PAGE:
Monday, July 23, 2007

Because of the Google Traffic, That's Why

[posted by Callimachus]

Because my co-blogger wants it, and in honor of Hillary Clinton in one of the few moments lately I felt genuine sympathy for her, here is an etymological tour of boob-words. I tried to keep it short, but the cup runneth over, so to speak.

Breast is Old English breost (the modern spelling conforms to the Scottish and northern English dialectal pronunciation), from Proto-Germanic *breustam (cf. German brust, Gothic brusts), which is perhaps from a Proto-Indo-European base *bhreus-/*bhrus- "to swell, sprout."

Tit generally is regarded as modern slang, but it is identical with Old English titt, a variant of teat. There is no continuous history of the word, however, and the modern slang plural tits, attested from 1928, seems to be a recent reinvention from teat, used without awareness that it is a throwback to the original form. Titty, however, is on record from 1746 as "a dial. and nursery dim. of teat."

Boobs is attested from 1929 in U.S. slang, probably from the much older term boobies (late 17th century), which is related to 17th century bubby and perhaps ultimately from Latin puppa, which is literally "little girl," hence, in child-talk, "breast" (cf. Old French pope, popel "breast," Italian poppa, German dialectal Bubbi, etc.). Certain women of my acquaintance still refer to their sets casually as "the girls."

Jugs for "woman's breasts" is first recorded in 1920 in Australian slang, almost certainly short for milk jugs. The word jug itself has an obscure origin, first attested in 1538 as jugge. It may be connected to the mid-16th century word jug meaning "a low woman, a maidservant," which is a pet alteration of a common personal name such as Joan or Judith. One can think of some reasons why women's names often became words for liquid-carrying vessels (e.g. demijohn, a partial translation and word-play from French damejeanne, literally "Lady Jane"). All this is speculation, but it may put the origin of jug a little closer to the modern slang use.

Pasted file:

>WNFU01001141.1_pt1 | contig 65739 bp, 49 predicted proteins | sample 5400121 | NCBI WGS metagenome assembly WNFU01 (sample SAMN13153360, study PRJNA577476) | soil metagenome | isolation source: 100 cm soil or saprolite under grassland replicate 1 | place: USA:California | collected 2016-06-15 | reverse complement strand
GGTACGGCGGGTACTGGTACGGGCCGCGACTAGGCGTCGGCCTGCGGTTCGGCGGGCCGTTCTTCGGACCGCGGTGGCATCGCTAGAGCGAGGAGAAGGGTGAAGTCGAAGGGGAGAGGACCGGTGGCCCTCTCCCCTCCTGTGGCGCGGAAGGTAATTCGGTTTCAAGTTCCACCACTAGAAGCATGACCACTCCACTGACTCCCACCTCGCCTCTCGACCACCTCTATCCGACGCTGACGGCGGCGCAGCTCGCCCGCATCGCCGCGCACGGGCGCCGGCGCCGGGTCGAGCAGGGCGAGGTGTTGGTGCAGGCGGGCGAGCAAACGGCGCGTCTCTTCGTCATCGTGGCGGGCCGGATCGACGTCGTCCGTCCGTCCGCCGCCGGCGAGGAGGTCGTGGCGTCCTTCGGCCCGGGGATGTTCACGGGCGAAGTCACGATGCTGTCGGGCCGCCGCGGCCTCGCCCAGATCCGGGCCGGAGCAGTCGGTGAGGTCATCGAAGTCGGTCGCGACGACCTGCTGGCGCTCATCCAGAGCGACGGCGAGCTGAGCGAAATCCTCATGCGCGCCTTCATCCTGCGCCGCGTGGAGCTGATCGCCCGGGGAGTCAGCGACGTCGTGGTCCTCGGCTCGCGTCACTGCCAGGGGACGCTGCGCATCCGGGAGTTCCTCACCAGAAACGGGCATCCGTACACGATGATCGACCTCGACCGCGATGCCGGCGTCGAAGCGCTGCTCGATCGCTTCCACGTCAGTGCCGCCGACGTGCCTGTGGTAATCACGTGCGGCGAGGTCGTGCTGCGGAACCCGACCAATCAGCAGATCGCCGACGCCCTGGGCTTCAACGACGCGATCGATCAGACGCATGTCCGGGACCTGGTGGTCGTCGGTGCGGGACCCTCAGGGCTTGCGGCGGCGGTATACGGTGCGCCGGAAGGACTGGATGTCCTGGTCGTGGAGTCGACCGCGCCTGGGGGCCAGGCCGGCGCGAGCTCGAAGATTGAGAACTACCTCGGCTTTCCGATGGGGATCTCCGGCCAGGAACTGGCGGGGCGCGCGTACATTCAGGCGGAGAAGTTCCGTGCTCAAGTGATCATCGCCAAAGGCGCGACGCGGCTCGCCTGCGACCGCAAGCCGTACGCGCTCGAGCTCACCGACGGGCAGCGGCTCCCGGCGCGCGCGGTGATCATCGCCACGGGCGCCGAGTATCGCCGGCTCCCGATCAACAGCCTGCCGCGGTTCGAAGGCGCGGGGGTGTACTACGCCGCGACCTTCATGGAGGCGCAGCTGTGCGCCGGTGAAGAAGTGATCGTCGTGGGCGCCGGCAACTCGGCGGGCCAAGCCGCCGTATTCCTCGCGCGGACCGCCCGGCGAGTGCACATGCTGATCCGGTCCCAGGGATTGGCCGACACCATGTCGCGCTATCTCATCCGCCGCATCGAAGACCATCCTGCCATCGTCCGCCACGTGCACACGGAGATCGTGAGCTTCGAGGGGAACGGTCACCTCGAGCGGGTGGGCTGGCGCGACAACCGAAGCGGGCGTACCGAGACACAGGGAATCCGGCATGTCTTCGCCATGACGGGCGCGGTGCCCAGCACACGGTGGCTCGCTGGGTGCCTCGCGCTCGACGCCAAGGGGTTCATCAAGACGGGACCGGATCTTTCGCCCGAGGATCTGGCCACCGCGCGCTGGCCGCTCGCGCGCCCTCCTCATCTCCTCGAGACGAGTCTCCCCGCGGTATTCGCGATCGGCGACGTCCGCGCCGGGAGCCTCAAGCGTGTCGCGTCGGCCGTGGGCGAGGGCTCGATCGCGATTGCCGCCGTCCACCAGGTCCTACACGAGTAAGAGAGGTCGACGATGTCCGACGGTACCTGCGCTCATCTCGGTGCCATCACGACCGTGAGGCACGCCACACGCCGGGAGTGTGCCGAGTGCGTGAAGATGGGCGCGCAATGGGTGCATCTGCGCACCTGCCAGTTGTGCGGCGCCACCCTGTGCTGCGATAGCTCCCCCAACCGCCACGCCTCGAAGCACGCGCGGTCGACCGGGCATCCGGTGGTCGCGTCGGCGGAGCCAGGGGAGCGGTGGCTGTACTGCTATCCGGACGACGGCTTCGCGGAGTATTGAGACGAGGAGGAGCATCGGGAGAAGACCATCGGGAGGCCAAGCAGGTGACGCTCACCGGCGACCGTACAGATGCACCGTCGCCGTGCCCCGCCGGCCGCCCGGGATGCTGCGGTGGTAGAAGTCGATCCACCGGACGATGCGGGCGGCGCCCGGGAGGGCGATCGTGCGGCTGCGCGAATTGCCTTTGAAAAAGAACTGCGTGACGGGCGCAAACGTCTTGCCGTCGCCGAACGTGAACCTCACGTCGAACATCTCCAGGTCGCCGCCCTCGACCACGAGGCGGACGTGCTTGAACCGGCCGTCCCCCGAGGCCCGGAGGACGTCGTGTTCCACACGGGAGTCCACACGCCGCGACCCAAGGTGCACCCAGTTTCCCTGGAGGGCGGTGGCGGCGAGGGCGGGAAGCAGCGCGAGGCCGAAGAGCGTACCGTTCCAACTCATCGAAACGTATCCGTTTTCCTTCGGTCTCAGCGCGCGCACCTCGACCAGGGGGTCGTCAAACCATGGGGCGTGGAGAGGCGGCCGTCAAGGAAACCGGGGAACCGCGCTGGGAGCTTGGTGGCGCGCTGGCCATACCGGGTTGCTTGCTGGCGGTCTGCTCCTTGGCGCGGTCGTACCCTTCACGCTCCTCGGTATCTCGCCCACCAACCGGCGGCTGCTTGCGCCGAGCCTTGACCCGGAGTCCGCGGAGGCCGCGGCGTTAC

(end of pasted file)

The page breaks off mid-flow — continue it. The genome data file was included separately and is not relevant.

Rack for "a woman's breasts" (especially if protuberant) is c.1980 slang almost certainly from the earlier slang sense "set of antlers" (1945).

Knockers for a woman's breasts is recorded from 1941, from knocker in the sense of "door banger" (1598). bazooms "woman's breasts" is a 1955 American English slang alteration of bosoms.

Which brings us to the politer terms. Bosom, like breast is almost unchanged from Old English, where it was written bosm. It comes from a common West Germanic word, perhaps from the same base as breast or perhaps from Proto-Indo-European *bhaghus "arm," in which case the primary notion would be "enclosure formed by the breast and the arms."

As a euphemism for "a woman's breasts" bosom is attested from 1959, but bosomy "big-breasted" is recorded from 1928. An earlier attempt to coin a euphemism for "big-breasted" reached back to ancient Greek for bathukolpian
(1825), from Homer's bathykolpos, literally "deep-bosomed."

Cleavage originally was a technical term in geology (1816). The sense of "cleft between a woman's breasts in low-cut clothing" is first recorded in 1946, when it was defined in a "Time" magazine article [Aug. 5] as the "Johnston Office trade term for the shadowed depression dividing an actress' bosom into two distinct sections."

It comes from one of the two cleaves in Modern English, which, annoyingly, mean opposite things. This one is from Old English cleofan "to split, separate" (a class II strong verb, past tense cleaf, past participle clofen). The old, strong past tense clave still was alive at the time of the King James Bible; and the past participle cloven survives, though mostly in compounds.

Chest was in Old English as cest, but only with the meaning "box, coffer." It is an early Germanic borrowing from Latin cista, which is in turn from Greek kiste "a box, basket," from a root meaning "woven container." The meaning was extended to "thorax" by 1530 (replacing breast in this sense), on the metaphor of the ribs as a "box" for the organs.

A common Indo-European root for "breast" words, represented in Latin mamma and probably from the child's word for "mother," is not much represented in native English words, though it appears in foreign borrowings such as mammary (17th century, from French) and mammal (19th century, from Linnaeus). It may also have provided the first part of the English city name Manchester, which is first recorded in 1086 as Mameceastre and earlier (4th century) as Mamucio, the original Celtic name. The root of this could be Celtic *mamm "breast," also "breast-like hill" with an Old English ceaster "Roman town" attached to the end.

The Greek word for "woman's breast" was mastos, from the base madan "to be wet, to flow," from Proto-Indo-European *mad- "wet, moist, dripping" (cf. Latin madere "be moist"). It is represented in mastectomy and, surprisingly, in mastodon, from the name given to the extinct beasts in 1806 by Georges Cuvier, meaning literally "breast-tooth," so called from the nipple-like projections on the crowns of the fossil molars.